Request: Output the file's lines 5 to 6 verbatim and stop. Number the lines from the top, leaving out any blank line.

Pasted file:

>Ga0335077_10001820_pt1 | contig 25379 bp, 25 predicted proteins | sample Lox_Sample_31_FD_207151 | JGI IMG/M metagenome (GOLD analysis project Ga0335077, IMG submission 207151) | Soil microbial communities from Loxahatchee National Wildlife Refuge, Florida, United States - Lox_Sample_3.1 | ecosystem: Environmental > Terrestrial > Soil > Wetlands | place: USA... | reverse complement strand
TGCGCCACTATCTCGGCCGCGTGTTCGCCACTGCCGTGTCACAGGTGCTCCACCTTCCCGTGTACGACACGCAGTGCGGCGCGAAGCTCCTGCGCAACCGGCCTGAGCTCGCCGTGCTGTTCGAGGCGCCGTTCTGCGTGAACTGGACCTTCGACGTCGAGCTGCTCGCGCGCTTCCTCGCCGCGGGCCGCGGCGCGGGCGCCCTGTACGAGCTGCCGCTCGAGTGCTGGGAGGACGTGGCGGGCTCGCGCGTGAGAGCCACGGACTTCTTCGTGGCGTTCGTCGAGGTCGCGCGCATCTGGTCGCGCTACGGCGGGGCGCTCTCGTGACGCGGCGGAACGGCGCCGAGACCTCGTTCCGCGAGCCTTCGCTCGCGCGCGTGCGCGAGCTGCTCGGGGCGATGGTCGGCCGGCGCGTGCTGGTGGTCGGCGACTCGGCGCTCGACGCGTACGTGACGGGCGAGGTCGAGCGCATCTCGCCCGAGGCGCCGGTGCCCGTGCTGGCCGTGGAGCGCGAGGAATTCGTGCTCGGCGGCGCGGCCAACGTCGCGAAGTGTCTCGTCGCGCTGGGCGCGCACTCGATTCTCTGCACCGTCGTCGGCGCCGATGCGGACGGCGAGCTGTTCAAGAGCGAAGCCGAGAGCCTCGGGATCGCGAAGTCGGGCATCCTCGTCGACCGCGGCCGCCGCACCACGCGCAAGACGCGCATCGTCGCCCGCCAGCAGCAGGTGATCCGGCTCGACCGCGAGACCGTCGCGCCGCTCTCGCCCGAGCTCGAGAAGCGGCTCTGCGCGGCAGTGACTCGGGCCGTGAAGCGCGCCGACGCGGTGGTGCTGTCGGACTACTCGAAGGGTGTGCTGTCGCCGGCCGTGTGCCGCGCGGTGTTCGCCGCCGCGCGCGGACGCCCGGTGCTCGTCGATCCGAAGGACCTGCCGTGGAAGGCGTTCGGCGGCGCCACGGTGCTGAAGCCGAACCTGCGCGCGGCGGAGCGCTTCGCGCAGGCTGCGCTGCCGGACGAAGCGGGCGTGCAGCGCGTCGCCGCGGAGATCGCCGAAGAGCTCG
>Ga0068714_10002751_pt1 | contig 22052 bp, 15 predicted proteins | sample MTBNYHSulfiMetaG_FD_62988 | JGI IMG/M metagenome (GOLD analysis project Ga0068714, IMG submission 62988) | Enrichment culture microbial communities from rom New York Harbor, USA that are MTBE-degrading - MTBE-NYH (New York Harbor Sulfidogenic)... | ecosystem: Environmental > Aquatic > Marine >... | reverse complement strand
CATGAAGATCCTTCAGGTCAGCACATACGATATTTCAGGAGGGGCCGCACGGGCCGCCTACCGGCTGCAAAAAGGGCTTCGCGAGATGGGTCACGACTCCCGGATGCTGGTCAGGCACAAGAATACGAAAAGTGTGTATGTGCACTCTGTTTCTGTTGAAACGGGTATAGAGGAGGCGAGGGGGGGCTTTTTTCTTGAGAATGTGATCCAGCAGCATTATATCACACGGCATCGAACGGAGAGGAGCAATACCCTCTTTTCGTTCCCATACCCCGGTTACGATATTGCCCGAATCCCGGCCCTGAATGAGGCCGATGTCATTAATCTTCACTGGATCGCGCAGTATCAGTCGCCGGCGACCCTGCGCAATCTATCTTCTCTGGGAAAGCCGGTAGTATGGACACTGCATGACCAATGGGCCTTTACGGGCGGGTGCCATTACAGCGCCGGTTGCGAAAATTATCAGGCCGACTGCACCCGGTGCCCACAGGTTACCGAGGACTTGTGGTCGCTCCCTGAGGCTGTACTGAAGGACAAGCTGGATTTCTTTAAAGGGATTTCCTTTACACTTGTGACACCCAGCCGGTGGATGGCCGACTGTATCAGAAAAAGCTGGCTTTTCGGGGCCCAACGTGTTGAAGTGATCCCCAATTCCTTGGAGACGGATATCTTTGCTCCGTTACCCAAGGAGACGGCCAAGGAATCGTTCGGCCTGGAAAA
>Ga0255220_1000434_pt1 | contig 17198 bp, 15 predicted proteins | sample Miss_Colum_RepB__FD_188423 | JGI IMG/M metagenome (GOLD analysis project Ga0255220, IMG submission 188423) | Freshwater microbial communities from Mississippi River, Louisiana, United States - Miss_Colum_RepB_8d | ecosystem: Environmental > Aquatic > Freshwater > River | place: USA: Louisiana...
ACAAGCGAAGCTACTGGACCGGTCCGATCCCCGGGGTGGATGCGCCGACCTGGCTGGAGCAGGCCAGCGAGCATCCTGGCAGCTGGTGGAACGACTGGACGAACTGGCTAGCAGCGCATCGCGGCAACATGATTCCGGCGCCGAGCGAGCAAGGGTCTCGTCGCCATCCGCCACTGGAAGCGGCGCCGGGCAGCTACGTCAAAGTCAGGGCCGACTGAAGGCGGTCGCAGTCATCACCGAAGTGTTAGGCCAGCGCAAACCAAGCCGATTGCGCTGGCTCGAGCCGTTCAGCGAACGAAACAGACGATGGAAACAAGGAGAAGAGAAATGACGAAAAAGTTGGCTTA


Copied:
>Ga0255220_1000434_pt1 | contig 17198 bp, 15 predicted proteins | sample Miss_Colum_RepB__FD_188423 | JGI IMG/M metagenome (GOLD analysis project Ga0255220, IMG submission 188423) | Freshwater microbial communities from Mississippi River, Louisiana, United States - Miss_Colum_RepB_8d | ecosystem: Environmental > Aquatic > Freshwater > River | place: USA: Louisiana...
ACAAGCGAAGCTACTGGACCGGTCCGATCCCCGGGGTGGATGCGCCGACCTGGCTGGAGCAGGCCAGCGAGCATCCTGGCAGCTGGTGGAACGACTGGACGAACTGGCTAGCAGCGCATCGCGGCAACATGATTCCGGCGCCGAGCGAGCAAGGGTCTCGTCGCCATCCGCCACTGGAAGCGGCGCCGGGCAGCTACGTCAAAGTCAGGGCCGACTGAAGGCGGTCGCAGTCATCACCGAAGTGTTAGGCCAGCGCAAACCAAGCCGATTGCGCTGGCTCGAGCCGTTCAGCGAACGAAACAGACGATGGAAACAAGGAGAAGAGAAATGACGAAAAAGTTGGCTTA